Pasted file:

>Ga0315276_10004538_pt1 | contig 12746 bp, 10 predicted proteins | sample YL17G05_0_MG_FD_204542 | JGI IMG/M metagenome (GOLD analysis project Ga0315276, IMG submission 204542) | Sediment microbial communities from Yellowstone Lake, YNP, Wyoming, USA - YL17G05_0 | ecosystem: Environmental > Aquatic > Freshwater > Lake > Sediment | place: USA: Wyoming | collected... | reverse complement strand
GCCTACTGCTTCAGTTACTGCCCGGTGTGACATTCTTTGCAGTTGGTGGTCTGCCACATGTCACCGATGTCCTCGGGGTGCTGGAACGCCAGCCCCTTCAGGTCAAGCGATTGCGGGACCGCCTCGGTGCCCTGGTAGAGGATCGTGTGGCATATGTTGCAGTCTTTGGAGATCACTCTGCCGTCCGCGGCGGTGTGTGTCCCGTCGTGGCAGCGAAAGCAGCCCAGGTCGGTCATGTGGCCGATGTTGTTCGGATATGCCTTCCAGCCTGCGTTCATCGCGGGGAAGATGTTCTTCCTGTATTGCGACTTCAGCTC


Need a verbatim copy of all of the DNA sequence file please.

>Ga0315276_10004538_pt1 | contig 12746 bp, 10 predicted proteins | sample YL17G05_0_MG_FD_204542 | JGI IMG/M metagenome (GOLD analysis project Ga0315276, IMG submission 204542) | Sediment microbial communities from Yellowstone Lake, YNP, Wyoming, USA - YL17G05_0 | ecosystem: Environmental > Aquatic > Freshwater > Lake > Sediment | place: USA: Wyoming | collected... | reverse complement strand
GCCTACTGCTTCAGTTACTGCCCGGTGTGACATTCTTTGCAGTTGGTGGTCTGCCACATGTCACCGATGTCCTCGGGGTGCTGGAACGCCAGCCCCTTCAGGTCAAGCGATTGCGGGACCGCCTCGGTGCCCTGGTAGAGGATCGTGTGGCATATGTTGCAGTCTTTGGAGATCACTCTGCCGTCCGCGGCGGTGTGTGTCCCGTCGTGGCAGCGAAAGCAGCCCAGGTCGGTCATGTGGCCGATGTTGTTCGGATATGCCTTCCAGCCTGCGTTCATCGCGGGGAAGATGTTCTTCCTGTATTGCGACTTCAGCTC